The French deployment with most of their strength not directly visible from Schyndel. Daendels' 6 battalion brigade deployed behind Chassé's advanced guard.
The British advance with the Light Dragoons moving ahead of the Guards brigade with Wesley's (i.e. Wellington) 3rd Brigade bringing up the rear.
Delmas trying to bring up two reluctant battalions which failed successive Black Powder command rolls.
The Guards light companies facing off the French light infantry on the right, supported by the 44th Foot.
The crisis approaches as the Guards brigade deploys across the main road to Boxtel, repulsing the French attack by breaking Daendels' brigade. Each pair of battalion guns on both sides are represented by a model gun with a single crew figure and reduced Black Powder fire effect.
My first article in a series on the British Artillery with the Duke of York in the Austrian Netherlands and United Provinces in 1794, has just been published in Issue 4 of the Smoothbore Ordnance Journal. This article focuses on the correspondence of Colonel John Stewart, Royal Artillery.
Stewart was the artillery commander of Lord Moira's force which joined the Duke of York's army in the Austrian Netherlands in June 1794. Stewart stayed with the Duke of York after Moira's return to the UK. Stewart is an interesting individual who was promoted from the ranks, having joined the Royal Artillery, as a Mattross, in 1747.
While doing the research for Wellington's First Battle in the National Archives, I discovered a letter from Stewart detailing a request for ammunition for the army's artillery (National Archives, Kew, WO 1/170 p.869). This document gives the numbers of guns with the army in October 1794 and the required ammunition. Curiously, the list of guns excludes two "curricle 3 pounder" cannon that Stewart brought with him and that were still with the army in January 1795. The ammunition requirement has created some discussion, as it includes 4⅖ inch shells for firing from the 12 pounder long guns, to the extent of 14% of the total ammunition (which implies that it was used as often as half the frequency of caseshot). This use of shells in long guns, thereby anticipates the first use of Shrapnel's Spherical Caseshot by approximately 10 years, but it fits in nicely with Stephen Summerfield's timeline for the firing of shells from long guns which stretches back to 1744;
Here are some photographs of the terrain boards being prepared;
The boards are 12mm MDF with the ditches routed using a v-shaped profile. The road and ditch networks are drawn on the boards from the master map. The ditches are painted dark brown with black bottoms to maximise impression of depth. They are then filled with Solid Water incorporating some flock and grit for variety.
The roads are a textured masonry paint highlighted with lighter colours.
The grass finish is made using Guagemaster flock based grass matting stuck down carefully with pva, with all edges concealed with additional flock (very time consuming!)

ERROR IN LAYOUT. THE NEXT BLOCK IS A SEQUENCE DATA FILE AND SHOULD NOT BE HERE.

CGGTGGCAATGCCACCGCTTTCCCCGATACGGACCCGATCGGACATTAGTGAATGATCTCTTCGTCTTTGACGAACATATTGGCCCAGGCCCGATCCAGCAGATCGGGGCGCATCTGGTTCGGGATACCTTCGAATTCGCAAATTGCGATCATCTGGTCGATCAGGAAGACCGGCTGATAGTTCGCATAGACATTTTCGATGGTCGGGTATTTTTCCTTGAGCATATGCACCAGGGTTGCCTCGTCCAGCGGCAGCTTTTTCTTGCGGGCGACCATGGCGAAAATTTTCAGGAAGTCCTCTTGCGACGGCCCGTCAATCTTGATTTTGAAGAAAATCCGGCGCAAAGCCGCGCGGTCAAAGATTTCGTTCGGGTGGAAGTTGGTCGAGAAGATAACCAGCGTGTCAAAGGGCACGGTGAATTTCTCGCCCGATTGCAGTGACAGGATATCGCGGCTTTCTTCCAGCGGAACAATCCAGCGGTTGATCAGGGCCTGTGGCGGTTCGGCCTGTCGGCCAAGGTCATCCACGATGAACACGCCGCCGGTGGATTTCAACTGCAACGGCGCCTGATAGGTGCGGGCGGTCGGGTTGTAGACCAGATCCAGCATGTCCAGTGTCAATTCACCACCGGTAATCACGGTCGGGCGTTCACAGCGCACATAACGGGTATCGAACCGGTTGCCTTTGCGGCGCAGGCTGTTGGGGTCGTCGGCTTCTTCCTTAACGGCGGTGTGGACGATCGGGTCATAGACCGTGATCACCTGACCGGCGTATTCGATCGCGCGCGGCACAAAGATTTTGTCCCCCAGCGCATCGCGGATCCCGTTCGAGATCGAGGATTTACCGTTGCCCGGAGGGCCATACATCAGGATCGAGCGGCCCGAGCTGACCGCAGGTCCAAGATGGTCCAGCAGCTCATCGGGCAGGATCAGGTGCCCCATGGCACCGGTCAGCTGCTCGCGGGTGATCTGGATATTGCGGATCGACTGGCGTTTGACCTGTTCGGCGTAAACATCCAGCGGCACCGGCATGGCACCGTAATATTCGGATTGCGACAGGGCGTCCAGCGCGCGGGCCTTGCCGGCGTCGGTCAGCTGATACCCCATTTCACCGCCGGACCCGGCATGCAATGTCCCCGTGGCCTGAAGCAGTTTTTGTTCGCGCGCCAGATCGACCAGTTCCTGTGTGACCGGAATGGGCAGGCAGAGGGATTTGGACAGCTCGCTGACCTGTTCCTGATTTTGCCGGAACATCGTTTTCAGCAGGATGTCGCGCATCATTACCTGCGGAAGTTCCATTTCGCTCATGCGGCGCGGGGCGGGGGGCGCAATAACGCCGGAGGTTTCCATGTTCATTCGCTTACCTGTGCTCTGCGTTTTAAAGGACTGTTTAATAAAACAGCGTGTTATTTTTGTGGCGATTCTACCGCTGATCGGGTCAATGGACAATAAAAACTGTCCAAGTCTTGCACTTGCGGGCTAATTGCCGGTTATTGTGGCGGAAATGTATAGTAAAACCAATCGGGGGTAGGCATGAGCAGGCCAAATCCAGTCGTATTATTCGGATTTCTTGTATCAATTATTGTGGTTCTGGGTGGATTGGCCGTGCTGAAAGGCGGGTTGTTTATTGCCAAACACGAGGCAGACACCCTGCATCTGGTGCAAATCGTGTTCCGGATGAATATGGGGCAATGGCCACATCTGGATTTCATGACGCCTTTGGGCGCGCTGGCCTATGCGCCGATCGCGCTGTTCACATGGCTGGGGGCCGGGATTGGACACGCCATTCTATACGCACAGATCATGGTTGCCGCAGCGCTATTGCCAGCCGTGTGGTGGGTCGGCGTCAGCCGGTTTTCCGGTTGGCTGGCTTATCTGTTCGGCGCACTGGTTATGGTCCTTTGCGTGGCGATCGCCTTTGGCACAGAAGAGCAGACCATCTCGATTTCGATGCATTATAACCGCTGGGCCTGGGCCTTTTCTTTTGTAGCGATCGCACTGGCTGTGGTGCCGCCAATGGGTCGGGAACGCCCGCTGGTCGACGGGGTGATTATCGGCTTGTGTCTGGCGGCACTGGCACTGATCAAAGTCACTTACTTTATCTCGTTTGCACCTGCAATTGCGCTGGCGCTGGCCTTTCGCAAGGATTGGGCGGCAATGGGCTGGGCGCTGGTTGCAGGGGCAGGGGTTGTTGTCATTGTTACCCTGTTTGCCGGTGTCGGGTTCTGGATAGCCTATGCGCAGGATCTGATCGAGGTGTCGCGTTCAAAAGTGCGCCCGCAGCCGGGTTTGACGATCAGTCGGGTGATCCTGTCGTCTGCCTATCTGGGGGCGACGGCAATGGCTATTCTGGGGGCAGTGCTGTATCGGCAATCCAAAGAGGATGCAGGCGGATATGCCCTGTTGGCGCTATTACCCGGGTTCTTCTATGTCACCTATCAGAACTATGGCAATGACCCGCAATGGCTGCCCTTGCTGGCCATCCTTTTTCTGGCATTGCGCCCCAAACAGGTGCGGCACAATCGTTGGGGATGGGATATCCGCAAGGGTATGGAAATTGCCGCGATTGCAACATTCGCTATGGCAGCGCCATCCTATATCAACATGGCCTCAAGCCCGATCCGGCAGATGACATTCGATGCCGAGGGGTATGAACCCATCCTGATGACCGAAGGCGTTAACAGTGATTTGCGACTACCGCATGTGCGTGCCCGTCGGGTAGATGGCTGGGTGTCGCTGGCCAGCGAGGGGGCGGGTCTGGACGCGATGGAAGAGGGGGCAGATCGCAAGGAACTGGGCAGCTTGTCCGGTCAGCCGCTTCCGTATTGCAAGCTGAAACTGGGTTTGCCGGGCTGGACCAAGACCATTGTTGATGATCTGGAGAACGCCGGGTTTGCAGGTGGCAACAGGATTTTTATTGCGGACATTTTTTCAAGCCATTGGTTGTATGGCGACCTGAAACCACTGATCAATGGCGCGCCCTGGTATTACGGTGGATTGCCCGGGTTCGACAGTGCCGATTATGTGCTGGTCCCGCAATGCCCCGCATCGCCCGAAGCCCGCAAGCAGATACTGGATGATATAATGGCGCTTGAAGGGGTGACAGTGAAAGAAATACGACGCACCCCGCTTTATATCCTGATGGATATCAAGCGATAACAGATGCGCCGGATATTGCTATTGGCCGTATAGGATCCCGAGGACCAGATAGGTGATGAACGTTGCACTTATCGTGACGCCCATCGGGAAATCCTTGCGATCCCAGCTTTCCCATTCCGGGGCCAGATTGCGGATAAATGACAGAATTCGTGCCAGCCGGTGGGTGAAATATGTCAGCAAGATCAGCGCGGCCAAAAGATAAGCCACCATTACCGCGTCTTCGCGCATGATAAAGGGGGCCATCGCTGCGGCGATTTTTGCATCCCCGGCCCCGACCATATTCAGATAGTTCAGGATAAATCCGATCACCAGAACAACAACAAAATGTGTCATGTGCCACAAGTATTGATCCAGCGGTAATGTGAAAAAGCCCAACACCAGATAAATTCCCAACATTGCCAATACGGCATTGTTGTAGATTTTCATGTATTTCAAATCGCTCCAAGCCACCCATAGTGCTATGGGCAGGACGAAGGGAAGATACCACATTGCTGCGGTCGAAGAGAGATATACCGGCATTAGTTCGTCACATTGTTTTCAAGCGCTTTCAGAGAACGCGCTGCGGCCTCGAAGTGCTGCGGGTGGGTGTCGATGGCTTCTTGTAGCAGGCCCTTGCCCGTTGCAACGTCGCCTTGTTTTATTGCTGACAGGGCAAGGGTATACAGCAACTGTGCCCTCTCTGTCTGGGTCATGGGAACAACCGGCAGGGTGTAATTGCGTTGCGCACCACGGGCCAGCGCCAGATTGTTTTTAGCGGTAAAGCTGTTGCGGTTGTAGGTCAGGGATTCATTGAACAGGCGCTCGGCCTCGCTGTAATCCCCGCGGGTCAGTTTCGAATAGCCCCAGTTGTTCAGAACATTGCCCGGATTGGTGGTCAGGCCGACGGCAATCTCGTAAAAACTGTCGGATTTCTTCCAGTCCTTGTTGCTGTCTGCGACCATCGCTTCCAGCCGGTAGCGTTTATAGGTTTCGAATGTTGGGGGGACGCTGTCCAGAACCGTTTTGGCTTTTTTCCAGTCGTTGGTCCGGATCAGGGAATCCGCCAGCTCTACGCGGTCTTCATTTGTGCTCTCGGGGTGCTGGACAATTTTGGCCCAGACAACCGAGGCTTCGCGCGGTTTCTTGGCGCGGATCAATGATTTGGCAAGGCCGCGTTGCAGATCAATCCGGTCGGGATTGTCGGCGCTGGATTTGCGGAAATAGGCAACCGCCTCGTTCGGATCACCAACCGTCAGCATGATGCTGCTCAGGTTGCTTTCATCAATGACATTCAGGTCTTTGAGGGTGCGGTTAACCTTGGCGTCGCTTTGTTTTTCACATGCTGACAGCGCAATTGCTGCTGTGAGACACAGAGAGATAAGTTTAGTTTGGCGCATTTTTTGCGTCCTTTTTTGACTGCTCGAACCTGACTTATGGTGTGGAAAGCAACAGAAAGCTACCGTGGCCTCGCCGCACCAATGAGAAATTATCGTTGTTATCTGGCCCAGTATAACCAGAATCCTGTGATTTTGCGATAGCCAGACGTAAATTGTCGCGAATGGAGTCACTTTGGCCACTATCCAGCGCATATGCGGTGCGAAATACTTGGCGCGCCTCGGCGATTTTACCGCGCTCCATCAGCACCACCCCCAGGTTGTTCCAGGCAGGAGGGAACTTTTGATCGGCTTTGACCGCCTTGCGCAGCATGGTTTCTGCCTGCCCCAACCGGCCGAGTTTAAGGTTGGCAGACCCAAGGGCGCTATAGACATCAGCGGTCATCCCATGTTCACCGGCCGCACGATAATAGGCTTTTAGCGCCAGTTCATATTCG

The finished boards dressed with buildings from Hovels, JR Miniatures, Battleground and Total Battle Miniatures; ponds created from painted shell holes; ploughed fields by JR Miniatures; K&M trees.
On Sunday 27th May, I took my representation of the combat of Boxtel on the 15th September 1794, to the Partizan show in Newark, UK. It was very well received. On this occasion the game was played using the Black Powder rules. Here are some photographs of the game in progress.
This photograph shows the initial set up. Part of Schyndel village is shown in the top right corner of the board, (centre right of the image), with Abercromby's Reserve Corps emerging from it led by elements of the 8th, 14th and 16th Light Dragoons and the King's Dragoon Guards and followed by the Guards infantry Brigade. Wesley's 3rd Brigade is marching through the village streets. The main road to Boxtel snakes along the bottom of the board crossing several ditches. Delmas' French 6th Division is deployed in the clearing on the left of the board, shown at the top of this photograph.
The French 8th Hussars form the vedette line awaiting the British as they emerge from the early morning mist. Skirmishing is a challenge when you don't have any carbines!
The French 8 pdr Horse Artillery of the 4th Company 9th Artillery, supporting the skirmishers of the 3rd Battalion of the 30th Light Demibrigade , both units recruited from a mixture of Dutch, Belgian and Swiss soldiers in exile. These figures are all Minifigs.
A close up of the British marching out of Schyndel, these figures are all 15mm Minifigs, with the exception of the general figures, which are from the Wessex AWI range.
On the French right, Daendels' 29th and 199th Demibrigades de Bataille advance to contact, the figures are a mixture of Minifigs and Magister Militum figures.
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The climax of the action as the British Guards have advanced in line, they are about to push back the French light troops but in turn the Guards were forced to retire by Daendels' infantry and the game ended in a draw.
Another shot of the climax, with the young Lt. Col. Arthur Wesley, future Arthur Wellesley, Duke of Wellington, in the bottom right of the image, preparing to form the 33rd Foot into line to protect the retreat of the Guards Brigade. He is wearing a very modern bicorne for the 1790's!
Here are some photos of my latest project;
A view of the the table, please imagine it is actually in the middle of the night;
Dugommier's "Division" assembled for the assault, including the young Napoleon, Victor, Junot and Marmont;
Victor assaults the Saint Louis Redoubt;
Brule advances to attack Fort Mulgrave itself;
and finally J.O.B's print showing Napoleon leading the reserve troops into the redoubt